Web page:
Coffee and diabetes
Coffee was once condemned as being bad for your health. Yet, there’s growing evidence that it may protect against certain kinds of cancers, liver disease, and even depression.
There’s also compelling research to suggest that increasing your coffee intake may actually lower your risk for developing type 2 diabetes. This is good news for those of us who can’t face the day until we get in our cup of java.
However, for those who already have type 2 diabetes, coffee could have adverse effects.
Whether you’re trying to lower your risk, you already have diabetes, or you just can’t go without your cup of joe, learn about coffee’s effects on diabetes.
Diabetes is a disease that affects how your body processes blood glucose. Blood glucose, also known as blood sugar, is important because it’s what fuels your brain and gives energy to your muscles and tissues.
If you have diabetes, that means that you have too much glucose circulating in your blood. This happens when your body becomes insulin resistant and is no longer able to efficiently uptake glucose into the cells for energy.
Excess glucose in the blood can cause serious health concerns. There are a number of different factors that can cause diabetes.
Prediabetes, sometimes called borderline diabetes, means your blood glucose levels are higher than usual but not so high you would be diagnosed with diabetes.
Some signs and symptoms of diabetes include:
- increased thirst
- unexplained weight loss
If you think you might have some of these symptoms, it’s important to talk to your doctor.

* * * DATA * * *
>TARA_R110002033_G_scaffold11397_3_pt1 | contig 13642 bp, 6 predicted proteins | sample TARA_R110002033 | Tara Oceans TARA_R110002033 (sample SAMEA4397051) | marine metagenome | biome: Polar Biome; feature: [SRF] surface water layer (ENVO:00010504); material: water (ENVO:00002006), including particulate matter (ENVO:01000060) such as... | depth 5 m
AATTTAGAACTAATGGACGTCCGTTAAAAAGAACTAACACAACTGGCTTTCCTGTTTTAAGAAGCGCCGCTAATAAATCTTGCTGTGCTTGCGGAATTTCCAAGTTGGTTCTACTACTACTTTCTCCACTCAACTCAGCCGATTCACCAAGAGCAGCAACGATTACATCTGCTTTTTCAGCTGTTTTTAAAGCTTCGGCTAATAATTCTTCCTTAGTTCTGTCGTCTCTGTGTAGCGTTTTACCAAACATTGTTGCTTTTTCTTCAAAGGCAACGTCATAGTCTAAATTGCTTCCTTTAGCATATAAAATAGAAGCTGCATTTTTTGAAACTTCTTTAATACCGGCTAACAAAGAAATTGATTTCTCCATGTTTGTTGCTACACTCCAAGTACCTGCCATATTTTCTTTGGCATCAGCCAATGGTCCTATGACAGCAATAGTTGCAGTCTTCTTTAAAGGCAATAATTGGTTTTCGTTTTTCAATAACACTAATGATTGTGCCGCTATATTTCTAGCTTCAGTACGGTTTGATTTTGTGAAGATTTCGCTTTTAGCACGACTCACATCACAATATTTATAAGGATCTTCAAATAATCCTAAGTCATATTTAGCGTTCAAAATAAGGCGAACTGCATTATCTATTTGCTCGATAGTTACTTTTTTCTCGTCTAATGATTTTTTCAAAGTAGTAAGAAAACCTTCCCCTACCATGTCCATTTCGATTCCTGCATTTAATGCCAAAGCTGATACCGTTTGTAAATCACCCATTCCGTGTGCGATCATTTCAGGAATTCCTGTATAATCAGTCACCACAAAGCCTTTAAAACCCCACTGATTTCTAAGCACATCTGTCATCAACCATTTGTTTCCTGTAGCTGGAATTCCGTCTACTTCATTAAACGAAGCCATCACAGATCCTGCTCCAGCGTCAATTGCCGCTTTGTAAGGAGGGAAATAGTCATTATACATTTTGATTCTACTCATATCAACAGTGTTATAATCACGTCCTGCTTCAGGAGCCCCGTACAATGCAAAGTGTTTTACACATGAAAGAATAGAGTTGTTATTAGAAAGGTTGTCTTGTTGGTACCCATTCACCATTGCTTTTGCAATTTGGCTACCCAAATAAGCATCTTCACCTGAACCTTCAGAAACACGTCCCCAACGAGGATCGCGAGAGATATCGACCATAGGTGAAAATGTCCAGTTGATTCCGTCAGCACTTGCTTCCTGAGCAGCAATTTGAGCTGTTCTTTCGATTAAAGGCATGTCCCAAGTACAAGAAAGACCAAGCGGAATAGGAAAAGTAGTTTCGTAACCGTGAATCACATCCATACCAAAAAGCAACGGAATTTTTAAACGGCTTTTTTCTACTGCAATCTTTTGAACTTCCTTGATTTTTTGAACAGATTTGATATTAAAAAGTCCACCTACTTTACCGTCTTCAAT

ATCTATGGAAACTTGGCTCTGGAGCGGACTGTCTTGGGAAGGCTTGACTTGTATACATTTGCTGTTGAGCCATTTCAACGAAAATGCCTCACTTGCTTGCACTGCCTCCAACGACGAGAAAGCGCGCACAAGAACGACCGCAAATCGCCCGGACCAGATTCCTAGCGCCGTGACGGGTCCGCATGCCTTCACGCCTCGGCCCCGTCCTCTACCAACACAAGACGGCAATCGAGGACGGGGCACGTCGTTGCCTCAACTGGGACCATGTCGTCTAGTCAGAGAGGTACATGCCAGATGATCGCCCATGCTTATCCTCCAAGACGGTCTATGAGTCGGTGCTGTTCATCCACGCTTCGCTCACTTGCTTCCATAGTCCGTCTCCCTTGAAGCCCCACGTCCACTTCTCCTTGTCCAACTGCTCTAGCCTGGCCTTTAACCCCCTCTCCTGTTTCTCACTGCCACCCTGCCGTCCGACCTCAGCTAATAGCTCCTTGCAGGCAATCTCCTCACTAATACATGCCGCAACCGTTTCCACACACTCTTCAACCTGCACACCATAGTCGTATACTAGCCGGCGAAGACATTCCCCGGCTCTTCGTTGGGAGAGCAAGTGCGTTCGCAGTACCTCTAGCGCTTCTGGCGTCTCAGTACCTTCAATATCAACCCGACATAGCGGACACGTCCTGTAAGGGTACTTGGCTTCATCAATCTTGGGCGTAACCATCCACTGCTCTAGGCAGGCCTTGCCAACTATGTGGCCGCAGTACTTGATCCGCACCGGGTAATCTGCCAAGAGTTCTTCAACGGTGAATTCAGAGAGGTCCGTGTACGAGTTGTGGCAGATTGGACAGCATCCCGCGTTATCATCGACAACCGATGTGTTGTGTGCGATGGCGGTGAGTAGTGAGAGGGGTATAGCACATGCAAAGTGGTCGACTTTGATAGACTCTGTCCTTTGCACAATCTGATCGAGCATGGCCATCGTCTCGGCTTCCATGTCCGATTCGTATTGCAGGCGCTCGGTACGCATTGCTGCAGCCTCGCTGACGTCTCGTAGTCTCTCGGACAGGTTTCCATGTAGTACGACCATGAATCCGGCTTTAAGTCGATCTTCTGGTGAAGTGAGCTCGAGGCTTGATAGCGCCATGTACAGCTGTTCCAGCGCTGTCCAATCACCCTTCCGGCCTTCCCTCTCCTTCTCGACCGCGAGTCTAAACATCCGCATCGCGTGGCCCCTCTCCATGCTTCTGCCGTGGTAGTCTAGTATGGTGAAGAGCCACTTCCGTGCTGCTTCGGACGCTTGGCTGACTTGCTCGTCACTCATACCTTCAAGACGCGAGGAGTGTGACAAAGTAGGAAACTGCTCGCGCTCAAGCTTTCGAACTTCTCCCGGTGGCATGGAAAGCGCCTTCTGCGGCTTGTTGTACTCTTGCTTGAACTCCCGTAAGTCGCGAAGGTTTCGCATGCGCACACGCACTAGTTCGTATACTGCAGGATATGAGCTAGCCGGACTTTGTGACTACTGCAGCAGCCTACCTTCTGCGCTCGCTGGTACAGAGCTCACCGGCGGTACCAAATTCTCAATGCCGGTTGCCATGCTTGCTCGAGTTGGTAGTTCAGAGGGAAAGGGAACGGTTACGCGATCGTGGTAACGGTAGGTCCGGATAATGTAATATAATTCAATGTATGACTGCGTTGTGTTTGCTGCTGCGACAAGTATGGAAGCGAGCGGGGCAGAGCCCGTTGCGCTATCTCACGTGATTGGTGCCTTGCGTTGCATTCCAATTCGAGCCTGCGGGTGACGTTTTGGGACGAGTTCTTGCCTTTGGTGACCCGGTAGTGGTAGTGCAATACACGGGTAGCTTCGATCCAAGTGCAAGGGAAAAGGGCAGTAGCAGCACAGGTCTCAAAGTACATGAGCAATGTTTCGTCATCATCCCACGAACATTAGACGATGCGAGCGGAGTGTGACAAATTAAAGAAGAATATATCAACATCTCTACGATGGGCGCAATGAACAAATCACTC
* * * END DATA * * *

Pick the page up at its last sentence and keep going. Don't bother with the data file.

The health benefits of coffee for diabetes differs from case to case.
Researchers at Harvard tracked over 100,000 people for about 20 years. They concentrated on a four-year period, and their conclusions were later published in this 2014 study.
They found that people who increased their coffee intake by over one cup per day had an 11 percent lower risk of developing type 2 diabetes.
However, people who reduced their coffee intake by one cup per day increased their risk of developing diabetes by 17 percent. There was no difference in those drinking tea.
It’s not clear why coffee has such an impact on the development of diabetes.
In one small study involving men, decaffeinated coffee even showed an acute rise in blood sugar. Right now there are limited studies and more research needs to be done on the effects of caffeine and diabetes.
While coffee could be beneficial for protecting people against diabetes, some studies have shown that your plain black coffee may pose dangers to people who already have type 2 diabetes.
Caffeine, blood glucose, and insulin (pre- and post-meal)
Of course, there’s a lot more in coffee other than caffeine. These other things may be what’s responsible for the protective effect seen in the 2014 study.